Why liberal democracy in America depends on promoting liberal democracy abroad. By Hoover fellow Peter Berkowitz.
According to a 1998 study by the Organization for Economic Cooperation and Development, over the last half century nations that have been more open to trade have experienced double the annual growth rate of those that have been closed. So why would any nation be opposed to free trade? But, in fact, many developing countries are skeptical of free trade—believing that the rules of global trade benefit the rich, developed North at the expense of the poor, developing South. Are the critics right? With even President Bush's commitment appearing to falter, is the drive to greater free trade in crisis?
What kind of war is the war on terrorism? Ordinarily wars are fought against proper nouns—against Germany during the Second World War or against the Soviet Union during the cold war, for example. Now we're being asked to fight a war against a common noun, terrorism. Just how accurate and useful is the phrase "war on terrorism"? Is this a war? And who exactly is the enemy—Al Qaeda? Al Qaeda plus all other terrorists around the world? Al Qaeda plus all other terrorists plus all the countries in which the terrorists operate? In other words, just how good a job are the president and the administration doing, not just in prosecuting the war but in defining the objectives?
On May 23, President Obama gave the first major speech on national security of his second term. His purpose was to review his administration’s achievements in dealing with the war that al Qaeda launched against the United States on Sept.
These essays from a diverse group of distinguished contributors deepen our understanding of the new national security threats posed by terrorism, by the proliferation of weapons of mass destruction, and by the spread of Islamic extremism. They examine the obstacles to making U.S. intelligence more capable and offer recommendations for effective reform.
What are the root causes of terrorism and how should we respond to them? If the discontent and hatred that breed terrorism spring from economic, political, and cultural grievances, should we address those grievances? Or does acknowledgment of these types of causes of terrorism lend a dangerous legitimacy to terrorists themselves?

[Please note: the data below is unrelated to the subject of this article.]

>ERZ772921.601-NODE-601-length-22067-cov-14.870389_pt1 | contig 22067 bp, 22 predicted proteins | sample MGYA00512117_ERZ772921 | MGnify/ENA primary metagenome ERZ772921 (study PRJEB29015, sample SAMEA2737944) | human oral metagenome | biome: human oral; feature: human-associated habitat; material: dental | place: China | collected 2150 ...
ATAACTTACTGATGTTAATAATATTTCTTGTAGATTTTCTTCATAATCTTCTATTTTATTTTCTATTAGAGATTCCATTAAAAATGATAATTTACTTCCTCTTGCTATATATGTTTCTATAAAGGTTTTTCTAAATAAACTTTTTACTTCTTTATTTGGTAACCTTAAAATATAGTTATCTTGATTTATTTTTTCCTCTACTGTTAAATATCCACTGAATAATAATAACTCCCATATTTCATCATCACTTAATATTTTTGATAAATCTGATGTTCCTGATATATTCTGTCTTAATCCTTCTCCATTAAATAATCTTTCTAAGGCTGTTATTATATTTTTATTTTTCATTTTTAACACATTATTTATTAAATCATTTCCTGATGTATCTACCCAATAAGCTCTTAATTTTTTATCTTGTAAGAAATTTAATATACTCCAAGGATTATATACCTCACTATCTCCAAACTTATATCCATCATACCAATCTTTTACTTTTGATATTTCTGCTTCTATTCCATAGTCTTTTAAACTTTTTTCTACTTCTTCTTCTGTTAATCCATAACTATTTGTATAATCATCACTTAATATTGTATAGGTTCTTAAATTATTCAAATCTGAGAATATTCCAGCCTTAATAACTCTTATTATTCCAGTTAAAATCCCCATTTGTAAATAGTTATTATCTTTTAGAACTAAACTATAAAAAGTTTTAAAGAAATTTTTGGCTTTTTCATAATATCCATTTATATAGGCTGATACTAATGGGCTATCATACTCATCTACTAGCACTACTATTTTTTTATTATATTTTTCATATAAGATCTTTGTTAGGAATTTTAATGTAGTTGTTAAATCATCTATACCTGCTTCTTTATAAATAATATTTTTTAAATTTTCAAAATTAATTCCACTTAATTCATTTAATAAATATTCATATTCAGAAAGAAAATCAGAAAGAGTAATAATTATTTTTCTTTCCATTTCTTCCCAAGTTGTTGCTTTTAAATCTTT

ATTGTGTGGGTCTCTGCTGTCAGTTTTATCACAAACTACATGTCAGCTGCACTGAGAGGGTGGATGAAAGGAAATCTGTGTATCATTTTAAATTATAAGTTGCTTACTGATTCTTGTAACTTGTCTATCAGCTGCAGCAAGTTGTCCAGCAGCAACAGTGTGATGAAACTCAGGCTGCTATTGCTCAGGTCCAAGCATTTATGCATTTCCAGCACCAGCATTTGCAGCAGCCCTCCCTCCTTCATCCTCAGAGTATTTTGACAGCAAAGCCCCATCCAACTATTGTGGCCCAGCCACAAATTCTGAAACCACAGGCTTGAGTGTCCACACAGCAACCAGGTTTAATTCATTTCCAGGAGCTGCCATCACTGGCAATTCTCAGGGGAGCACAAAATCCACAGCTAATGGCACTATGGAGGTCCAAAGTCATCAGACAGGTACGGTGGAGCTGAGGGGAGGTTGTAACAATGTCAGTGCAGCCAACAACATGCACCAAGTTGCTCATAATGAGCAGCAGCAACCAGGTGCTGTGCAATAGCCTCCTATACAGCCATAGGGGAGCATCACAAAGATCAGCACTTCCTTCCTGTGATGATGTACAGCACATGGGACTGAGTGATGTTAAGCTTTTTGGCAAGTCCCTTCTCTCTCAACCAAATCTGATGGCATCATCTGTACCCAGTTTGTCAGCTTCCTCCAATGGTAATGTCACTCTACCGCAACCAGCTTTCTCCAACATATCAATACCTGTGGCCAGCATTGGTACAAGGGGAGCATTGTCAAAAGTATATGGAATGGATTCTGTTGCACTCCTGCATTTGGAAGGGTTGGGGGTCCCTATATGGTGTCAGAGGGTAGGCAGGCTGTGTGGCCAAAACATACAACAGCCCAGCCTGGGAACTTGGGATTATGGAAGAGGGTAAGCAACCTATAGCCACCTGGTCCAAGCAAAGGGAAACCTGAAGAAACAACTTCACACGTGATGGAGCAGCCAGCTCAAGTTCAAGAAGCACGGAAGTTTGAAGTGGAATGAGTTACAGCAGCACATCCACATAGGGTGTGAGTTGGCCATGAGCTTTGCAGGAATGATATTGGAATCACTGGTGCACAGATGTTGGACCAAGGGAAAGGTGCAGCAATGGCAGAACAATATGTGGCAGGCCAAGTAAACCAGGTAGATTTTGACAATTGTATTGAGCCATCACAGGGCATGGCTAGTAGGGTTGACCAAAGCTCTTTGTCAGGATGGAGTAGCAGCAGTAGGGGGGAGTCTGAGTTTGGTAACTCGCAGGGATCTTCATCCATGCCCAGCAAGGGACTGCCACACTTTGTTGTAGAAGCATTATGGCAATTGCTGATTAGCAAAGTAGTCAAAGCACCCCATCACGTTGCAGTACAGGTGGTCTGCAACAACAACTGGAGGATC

Henry Ford once said that "history is more or less bunk. We want to live in the present and the only history that is worth a tinker's dam is the history we make today." Do Americans care about history or not? Journalist Andrew Ferguson discusses America's relationship with its own history using the continuing fascination with Abraham Lincoln as a case study.
Alexander Hamilton, the first secretary of the treasury, may today be better known for his death in a duel with Aaron Burr, than for the role he played as a founder of the nascent United States. His vision of a federal, mercantile nation was in opposition to Thomas Jefferson's vision of an agrarian society. Who won this battle of ideas and why? Just what is the enduring legacy of Alexander Hamilton? Peter Robinson speaks with Ron Chernow.
Interest Rate adjustments by the Federal Reserve are among the most closely watched and anticipated of all economic policy decisions. Yet many economists believe the Fed no longer has the power it once did to regulate the economy. So just how powerful is the Fed today? What tools does the Fed have to regulate the economy, and how should they be used?